About 20 years ago, when I was a graduate student in Tucson, Arizona, I befriended two neighbors who worked as traveling nurses taking short-term jobs at hospitals in interesting places around the country. John and Sue had met a few years earlier when they served together in a busy metropolitan hospital, an often stressful environment.
They dealt with patients and family members who were pushed to their physical, mental, and emotional limitations; fairly frequently this reality erupted in unpleasant behavior toward nurses, the frontline caregivers. My friends described experiences of being yelled at, punched, and more while working in this setting. As you might imagine of people willing to move to a new hospital every few months, these two are adventurous, optimistic, compassionate, and tough, so they found positive ways to deal with their challenges.
When I met them, they had a long-standing shorthand for talking about unpleasant people. They explained the history of their catchphrase to me, but also helped me understand that over time they’d come to apply this analysis to people outside the hospital. If someone cut them off in traffic, acted like a jerk in a public place, or otherwise behaved obnoxiously, they’d look at each other and say, “She’s in pain,” or “He’s in pain,” chuckle a bit, and move on without taking the incident personally.
While pain doesn’t explain or justify every negative experience we have with our fellow humans, I do think that John and Sue were onto something here.
Despite the arguably substantial number of what psychologist Martha Stout calls “the sociopath(s) next door,” I would argue that many of the people we encounter in daily life are struggling with something painful, though our frequent phatic questions like “How are you?” and “Are you having a good summer?” rarely elicit the details of those challenges.
And while MIT professor Sherry Turkle, who has long studied human/computer interaction, argues that we find ourselves “alone together” on social media, I had to look no further than my Facebook account to find evidence of these struggles.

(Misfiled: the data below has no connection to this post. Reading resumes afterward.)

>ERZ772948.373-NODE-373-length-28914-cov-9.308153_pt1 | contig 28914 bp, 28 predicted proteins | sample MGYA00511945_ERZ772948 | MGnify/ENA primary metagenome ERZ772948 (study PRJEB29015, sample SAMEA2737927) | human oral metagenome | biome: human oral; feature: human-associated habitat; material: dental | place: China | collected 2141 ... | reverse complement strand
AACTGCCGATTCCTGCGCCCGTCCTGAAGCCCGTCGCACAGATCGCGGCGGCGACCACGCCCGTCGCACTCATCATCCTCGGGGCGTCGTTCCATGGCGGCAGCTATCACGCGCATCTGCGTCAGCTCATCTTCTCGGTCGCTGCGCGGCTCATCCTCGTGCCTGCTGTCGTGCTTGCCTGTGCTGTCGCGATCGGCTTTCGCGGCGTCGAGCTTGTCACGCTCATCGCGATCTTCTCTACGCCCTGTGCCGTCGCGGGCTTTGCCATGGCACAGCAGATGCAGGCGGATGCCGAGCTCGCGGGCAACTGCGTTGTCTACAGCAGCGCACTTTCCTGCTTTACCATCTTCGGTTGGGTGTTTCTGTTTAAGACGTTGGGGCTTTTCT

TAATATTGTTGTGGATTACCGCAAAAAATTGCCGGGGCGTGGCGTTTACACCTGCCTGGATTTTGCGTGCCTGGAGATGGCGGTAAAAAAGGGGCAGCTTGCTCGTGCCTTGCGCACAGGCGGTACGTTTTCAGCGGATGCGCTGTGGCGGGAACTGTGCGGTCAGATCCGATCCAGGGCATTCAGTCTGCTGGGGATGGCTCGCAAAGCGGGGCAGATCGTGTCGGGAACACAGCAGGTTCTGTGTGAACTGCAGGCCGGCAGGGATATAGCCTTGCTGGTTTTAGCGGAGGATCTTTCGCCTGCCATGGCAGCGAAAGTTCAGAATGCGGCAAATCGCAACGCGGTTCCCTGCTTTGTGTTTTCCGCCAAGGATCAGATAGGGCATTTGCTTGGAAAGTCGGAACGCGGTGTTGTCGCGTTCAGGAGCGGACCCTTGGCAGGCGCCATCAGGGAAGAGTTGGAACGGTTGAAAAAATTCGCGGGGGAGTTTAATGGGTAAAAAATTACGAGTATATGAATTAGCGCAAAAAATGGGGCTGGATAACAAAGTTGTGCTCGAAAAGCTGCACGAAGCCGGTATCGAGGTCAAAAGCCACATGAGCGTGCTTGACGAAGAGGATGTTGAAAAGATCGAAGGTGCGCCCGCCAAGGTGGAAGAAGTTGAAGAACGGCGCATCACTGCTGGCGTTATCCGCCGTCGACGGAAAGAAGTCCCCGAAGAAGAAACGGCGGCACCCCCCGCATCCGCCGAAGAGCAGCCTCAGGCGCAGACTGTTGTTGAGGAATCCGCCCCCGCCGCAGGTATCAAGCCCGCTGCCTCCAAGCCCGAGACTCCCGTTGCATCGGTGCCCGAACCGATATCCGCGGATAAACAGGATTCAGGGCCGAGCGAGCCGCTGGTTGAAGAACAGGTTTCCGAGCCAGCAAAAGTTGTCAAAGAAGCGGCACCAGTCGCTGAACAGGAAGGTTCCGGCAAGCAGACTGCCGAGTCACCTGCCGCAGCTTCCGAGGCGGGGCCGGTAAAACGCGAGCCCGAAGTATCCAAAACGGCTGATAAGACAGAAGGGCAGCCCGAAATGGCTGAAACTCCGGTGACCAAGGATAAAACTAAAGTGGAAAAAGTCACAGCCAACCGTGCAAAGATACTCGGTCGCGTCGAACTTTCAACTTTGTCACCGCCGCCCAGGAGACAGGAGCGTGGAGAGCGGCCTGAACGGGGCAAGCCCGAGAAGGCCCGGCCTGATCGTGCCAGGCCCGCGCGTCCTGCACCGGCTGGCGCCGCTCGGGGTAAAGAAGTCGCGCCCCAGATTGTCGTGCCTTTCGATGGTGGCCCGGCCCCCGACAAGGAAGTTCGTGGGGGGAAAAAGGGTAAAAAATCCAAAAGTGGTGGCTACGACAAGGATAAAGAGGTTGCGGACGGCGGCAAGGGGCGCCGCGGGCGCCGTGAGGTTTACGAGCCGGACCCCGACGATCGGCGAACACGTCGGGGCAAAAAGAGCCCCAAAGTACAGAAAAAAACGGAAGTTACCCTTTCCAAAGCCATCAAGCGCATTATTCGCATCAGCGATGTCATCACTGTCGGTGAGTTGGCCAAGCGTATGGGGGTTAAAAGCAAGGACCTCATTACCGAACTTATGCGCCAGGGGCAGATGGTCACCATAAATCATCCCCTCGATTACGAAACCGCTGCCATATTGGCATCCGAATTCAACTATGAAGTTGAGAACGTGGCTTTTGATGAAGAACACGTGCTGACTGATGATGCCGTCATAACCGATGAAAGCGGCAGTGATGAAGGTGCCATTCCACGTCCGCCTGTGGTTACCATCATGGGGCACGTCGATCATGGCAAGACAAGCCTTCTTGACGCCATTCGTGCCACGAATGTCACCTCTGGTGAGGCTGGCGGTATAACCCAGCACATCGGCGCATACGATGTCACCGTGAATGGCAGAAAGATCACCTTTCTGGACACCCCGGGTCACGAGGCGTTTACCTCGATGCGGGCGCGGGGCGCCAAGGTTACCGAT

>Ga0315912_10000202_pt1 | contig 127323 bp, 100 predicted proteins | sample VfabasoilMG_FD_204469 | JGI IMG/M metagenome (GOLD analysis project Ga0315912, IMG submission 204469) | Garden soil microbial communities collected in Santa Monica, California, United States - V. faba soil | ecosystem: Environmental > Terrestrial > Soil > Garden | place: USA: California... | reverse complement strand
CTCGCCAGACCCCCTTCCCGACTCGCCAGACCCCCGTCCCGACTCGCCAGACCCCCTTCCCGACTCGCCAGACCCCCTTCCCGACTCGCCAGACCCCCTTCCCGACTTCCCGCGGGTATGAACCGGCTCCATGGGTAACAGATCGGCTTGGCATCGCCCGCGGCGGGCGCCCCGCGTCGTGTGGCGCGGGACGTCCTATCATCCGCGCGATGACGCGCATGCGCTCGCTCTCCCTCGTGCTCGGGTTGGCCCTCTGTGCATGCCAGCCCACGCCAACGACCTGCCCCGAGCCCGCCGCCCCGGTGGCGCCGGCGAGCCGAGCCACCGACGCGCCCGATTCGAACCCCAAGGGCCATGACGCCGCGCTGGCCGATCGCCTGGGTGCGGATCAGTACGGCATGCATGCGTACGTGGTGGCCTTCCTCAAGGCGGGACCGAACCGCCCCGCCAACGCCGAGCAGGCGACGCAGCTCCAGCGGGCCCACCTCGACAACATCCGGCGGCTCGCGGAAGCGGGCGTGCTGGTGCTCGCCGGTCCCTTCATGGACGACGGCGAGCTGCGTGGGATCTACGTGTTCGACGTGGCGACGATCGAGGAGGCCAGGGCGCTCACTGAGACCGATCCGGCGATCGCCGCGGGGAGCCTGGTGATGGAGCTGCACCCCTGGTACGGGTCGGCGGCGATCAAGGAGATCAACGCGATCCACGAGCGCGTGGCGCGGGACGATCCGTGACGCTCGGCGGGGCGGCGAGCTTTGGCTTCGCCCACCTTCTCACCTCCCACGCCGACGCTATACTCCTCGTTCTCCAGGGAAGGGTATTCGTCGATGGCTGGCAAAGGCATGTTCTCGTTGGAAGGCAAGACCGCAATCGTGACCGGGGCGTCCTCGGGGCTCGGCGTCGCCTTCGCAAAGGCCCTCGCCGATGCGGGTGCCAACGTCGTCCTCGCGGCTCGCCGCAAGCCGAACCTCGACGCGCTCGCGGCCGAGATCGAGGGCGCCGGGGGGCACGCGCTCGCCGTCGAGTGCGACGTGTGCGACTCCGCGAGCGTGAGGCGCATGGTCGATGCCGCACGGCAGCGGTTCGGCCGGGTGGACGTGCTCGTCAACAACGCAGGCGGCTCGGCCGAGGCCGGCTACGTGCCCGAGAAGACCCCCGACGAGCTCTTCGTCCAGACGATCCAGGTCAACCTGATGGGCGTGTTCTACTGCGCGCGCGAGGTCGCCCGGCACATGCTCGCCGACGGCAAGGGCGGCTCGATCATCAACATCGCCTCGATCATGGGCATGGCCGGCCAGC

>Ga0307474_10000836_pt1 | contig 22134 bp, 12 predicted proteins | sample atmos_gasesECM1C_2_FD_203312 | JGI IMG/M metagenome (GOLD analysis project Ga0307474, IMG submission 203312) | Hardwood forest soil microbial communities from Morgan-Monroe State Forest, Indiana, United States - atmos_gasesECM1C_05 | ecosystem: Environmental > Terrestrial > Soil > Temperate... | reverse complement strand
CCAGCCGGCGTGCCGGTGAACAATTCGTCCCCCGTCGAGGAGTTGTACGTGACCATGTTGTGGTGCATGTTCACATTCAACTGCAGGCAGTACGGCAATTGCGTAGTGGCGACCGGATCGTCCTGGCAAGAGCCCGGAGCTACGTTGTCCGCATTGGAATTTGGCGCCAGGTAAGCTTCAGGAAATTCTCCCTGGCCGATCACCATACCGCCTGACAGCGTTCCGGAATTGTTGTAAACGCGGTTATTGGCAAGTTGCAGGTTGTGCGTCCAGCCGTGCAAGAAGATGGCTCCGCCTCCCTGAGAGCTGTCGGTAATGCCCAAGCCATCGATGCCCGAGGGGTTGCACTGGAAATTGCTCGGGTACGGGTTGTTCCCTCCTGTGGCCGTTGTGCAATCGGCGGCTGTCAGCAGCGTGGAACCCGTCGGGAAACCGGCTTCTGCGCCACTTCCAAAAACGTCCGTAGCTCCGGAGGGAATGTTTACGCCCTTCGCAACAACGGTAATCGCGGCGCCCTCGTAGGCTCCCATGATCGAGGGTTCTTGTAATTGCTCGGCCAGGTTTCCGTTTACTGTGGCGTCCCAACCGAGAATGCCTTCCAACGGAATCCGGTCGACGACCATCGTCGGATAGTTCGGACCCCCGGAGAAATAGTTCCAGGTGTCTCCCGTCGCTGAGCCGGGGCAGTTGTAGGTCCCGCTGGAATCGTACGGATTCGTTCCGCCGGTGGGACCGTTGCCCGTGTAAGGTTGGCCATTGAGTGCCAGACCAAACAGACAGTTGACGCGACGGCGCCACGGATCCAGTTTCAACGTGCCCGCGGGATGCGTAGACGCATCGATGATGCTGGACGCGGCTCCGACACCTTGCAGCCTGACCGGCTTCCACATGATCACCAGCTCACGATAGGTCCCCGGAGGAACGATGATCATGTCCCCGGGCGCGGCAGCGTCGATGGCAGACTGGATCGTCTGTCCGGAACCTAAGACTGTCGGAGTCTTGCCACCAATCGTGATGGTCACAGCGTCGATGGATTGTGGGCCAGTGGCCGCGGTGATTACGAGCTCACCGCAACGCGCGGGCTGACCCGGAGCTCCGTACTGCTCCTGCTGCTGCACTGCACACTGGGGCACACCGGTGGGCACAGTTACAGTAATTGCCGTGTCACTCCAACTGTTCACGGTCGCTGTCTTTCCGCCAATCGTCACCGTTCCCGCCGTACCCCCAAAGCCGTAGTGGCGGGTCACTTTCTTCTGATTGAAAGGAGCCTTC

This week a close friend of mine is recovering (fantastically, bravely, but painfully) from a bilateral mastectomy. My classmate from junior high is mourning the sudden death of her father, and at least three of my contacts are worrying over pets with serious illnesses. One close friend is requesting prayer for her daughter, who is on a mission trip in an area hit hard by a recent typhoon. And everyone who teaches college (a big chunk of my social circle) is beginning to fret over the impending end of another too-short summer and the beginning of another crazy fall.
Meanwhile, more than one of my admittedly middle-aged network is in physical pain with an abscessed tooth or injured back. Of course, like anyone else’s, my news feed is also full of joyful announcements of pregnancies, pictures from once-in-a-lifetime vacations, news about exciting new jobs and relationships, and, just now, the victorious end to the search for the perfect burrito.
So the humble point of this column is not to bring us all down and suggest that we’re constantly surrounded by secret misery. It’s just to remind others and myself to give people a break when we can.
Having taught college for almost 25 years, I have heard lots of classroom excuses, such as grandmothers who mysteriously manage to die twice in one year to every make and model of computer and transportation problem. A good number of them have been true; a smaller but not inconsequential portion have been dubious at best, but I do not regret a single time when I have given a grieving or stressed-out person a kind response, a bit of perspective, a little break. And I can think of some instances where I wish I’d been more compassionate, patient, and engaged.
But if I’m going to buy into the “people are in pain; give them a break” mindset, and encourage others to do so, I have to apply it to myself and recognize that there are good reasons from my own life why I’ve been unable to be my ideal self in many situations.
A few days ago I was short-tempered with a seemingly disorganized host at a local restaurant. When I stopped to think about it, I realized I was being unnecessarily grouchy because I was in pain. Not emergency room pain, of course—not physical pain or even emotional anguish—but discomfort and disappointment, however mild, along with underlying worries that I needed to release.
I thought in that moment, as I often do, of my friends John and Sue, and about the importance of letting things go, laughing things off, and moving on.
That awareness (along with the perfect burrito) is my wish for everyone.
Melody Bowdon is executive director of UCF’s Karen L. Smith Faculty Center for Teaching and Learning and is a professor of writing and rhetoric. She can be reached at email@example.com.